“Video games can never be art.”
This was a quote by the late, great Roger Ebert on the validity of video games being considered exactly that: art. However, as great as Ebert was in the realm of film and other aspects of visual study (“Beyond the Valley of the Dolls” needs to be seen by more people), he was categorically mistaken in the ways in which video games should be received by an audience.
Video games are art, and have always been such. They may even be the best example of reflexive art with the potential to critique the viewer’s method of viewing.
As an easy example, look at the term “ludonarrative dissonance.” The term itself applies to the dissonant manner in which some games’ gameplay contradicts the narrative of the game it supports, otherwise counteracting the raison d’etre (or “reason for being”) of the player character.
One instance of this comes out of the oft-maligned “Grand Theft Auto” series of games. While the main character of the fourth installment narratively wants to live a normal life away from his violent past, player agency enables him to go on a citywide rampage, spawning tanks from the ether to blow up hospitals. This isn’t to say that the game is malicious in giving players the option to do so, it simply leaves the choice up to the player themselves.
This same term is scoffed at by most players, however, as it is used in arguments about violence in video games and how disconnects between story and gameplay are harmful to consumers. Without the ability to truly grasp the term for themselves and use the rhetoric in defense of the medium, players become unable to create a basis for critique and discussion as to the artistic and cultural value of video games.
If understood as a tool for the critique of culture, then ludonarrative dissonance could become the groundwork for the ways in which video games are used in the artistic critique of culture, and the way in which we consume as viewers.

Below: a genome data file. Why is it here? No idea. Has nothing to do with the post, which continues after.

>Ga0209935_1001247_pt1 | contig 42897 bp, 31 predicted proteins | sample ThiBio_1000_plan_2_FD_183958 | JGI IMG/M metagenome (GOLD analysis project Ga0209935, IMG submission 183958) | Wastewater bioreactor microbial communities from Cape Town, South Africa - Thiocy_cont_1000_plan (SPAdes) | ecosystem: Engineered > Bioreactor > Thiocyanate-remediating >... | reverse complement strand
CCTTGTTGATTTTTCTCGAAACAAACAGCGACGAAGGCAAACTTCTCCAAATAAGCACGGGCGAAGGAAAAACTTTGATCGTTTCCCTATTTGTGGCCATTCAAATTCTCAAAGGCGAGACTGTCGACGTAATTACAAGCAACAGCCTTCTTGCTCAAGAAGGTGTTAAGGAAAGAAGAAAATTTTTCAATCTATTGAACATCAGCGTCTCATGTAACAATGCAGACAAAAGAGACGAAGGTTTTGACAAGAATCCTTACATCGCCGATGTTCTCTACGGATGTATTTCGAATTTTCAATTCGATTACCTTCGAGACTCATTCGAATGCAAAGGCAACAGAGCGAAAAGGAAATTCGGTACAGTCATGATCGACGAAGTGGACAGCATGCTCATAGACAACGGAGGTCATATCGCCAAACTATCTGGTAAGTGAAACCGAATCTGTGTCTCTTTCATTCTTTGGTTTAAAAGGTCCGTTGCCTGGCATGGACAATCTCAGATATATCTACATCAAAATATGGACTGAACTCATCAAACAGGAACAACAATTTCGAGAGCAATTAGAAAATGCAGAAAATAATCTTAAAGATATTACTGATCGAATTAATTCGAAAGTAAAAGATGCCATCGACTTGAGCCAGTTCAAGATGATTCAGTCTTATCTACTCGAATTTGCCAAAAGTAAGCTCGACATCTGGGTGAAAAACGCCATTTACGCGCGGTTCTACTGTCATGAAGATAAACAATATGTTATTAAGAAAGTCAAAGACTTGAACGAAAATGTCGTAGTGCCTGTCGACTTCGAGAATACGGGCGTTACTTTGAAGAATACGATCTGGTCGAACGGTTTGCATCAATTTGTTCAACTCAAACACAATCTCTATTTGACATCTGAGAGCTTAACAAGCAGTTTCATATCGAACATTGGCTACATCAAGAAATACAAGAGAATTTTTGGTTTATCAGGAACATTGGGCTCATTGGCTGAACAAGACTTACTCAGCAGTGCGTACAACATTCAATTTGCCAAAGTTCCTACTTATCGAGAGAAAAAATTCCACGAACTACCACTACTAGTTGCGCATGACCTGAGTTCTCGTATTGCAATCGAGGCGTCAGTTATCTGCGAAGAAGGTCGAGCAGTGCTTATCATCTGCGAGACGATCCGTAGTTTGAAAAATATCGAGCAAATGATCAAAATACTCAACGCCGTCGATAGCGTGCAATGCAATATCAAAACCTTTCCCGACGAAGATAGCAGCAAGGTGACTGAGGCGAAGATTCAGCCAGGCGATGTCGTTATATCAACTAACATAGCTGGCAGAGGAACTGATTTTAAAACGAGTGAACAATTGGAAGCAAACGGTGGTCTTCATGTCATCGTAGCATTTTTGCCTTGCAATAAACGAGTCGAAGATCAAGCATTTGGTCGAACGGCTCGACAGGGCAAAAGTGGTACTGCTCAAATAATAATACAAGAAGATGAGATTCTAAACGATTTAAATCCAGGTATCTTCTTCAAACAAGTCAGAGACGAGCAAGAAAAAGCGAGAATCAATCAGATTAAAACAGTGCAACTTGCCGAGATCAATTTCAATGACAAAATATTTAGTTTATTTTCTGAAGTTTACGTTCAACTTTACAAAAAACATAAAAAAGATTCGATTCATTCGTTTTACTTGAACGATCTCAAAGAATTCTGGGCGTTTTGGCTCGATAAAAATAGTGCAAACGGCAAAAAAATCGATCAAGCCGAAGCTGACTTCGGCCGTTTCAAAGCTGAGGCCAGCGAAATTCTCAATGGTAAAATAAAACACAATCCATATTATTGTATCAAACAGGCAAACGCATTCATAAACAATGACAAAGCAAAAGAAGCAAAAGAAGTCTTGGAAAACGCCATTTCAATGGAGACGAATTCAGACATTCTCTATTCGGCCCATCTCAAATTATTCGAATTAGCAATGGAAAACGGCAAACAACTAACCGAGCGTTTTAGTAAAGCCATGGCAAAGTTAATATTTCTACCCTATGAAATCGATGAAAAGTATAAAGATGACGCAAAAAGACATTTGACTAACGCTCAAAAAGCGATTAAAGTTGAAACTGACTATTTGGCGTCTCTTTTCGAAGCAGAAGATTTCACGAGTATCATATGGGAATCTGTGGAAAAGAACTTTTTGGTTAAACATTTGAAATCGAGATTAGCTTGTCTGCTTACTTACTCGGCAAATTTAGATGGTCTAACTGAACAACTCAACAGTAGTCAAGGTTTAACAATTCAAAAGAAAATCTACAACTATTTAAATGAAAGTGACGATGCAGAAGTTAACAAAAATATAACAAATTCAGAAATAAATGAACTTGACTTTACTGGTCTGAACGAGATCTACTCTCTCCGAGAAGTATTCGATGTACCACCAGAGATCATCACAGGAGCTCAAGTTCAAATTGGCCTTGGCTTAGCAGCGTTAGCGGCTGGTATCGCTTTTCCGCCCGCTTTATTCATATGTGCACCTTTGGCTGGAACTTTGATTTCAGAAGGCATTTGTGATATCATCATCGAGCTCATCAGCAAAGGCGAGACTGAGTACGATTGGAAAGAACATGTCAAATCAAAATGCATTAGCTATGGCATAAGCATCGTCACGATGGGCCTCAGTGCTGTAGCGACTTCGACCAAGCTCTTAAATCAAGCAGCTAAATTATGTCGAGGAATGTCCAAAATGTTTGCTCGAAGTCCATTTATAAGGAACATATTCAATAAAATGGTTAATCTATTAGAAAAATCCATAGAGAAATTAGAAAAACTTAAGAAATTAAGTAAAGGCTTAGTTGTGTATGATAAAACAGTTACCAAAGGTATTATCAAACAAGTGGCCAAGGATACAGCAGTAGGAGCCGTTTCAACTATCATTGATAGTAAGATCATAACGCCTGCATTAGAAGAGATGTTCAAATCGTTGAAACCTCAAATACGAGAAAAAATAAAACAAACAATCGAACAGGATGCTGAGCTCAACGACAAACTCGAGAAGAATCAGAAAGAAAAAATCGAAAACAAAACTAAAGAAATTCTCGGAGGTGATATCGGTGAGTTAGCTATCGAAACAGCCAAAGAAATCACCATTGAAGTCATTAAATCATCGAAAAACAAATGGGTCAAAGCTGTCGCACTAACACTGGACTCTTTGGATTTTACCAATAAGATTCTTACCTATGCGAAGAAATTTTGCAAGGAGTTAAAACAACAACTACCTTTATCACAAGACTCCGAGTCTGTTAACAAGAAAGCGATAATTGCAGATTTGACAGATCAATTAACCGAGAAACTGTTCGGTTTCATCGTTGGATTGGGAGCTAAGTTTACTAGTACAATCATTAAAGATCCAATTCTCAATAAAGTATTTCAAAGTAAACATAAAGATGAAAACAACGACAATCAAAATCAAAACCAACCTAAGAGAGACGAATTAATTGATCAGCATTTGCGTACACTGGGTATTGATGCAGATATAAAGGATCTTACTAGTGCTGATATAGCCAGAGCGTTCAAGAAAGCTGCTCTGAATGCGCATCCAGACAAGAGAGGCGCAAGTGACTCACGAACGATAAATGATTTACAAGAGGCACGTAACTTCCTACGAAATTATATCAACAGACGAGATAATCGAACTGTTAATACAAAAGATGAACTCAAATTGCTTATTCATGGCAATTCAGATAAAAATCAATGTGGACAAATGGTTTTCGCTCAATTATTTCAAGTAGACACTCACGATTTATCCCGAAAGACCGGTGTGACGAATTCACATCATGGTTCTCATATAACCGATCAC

Though it came about after Ebert’s unfortunate passing, the indie game “The Stanley Parable” shows a magnificent stride toward the creation of video games as intrinsically artistic, and not only critiques the game industry as a whole, but questions the player agency that games like the aforementioned “Grand Theft Auto” are so well known for. Players are kept constantly aware of their inability to break out of a series of narrative cycles allowed by the coding of the game, humorously encouraged to think critically about the range of choice they actually have when engaging the work.
Without the proper education in the reading of these texts as potentially groundbreaking interactive artistic mediums, though, the conversation is likely to become another flame war on the infinite message boards of the Internet. Offering classes dedicated to understanding the video game medium will engage future and current generations in discussions as to the real cultural value of these texts, and expand the viability they already possess as art.
Schools like MIT already offer such courses; however, it must fall to large and highly respected institutions outside the Ivy League to make these a standard in majors such as media and cultural studies. Therefore, why not UCR? As a pioneer in offering majors non-native to the UC system (think creative writing), then why should we not also offer the first series of courses on the analytical study of video games?
Funding for this could come almost entirely out of the budget that is already allotted to arts education and research in the UC, simply changing the focus of the wealth of filmic and static visual art study to focus on video games. Additionally, research grants for those first few brave souls to take the plunge into a relatively unexplored medium could help to buoy funds.
Given time to create the coursework and refine the techniques, video game analysis could easily become this generation’s film critique. All it needs is a nudge in the scholastic direction.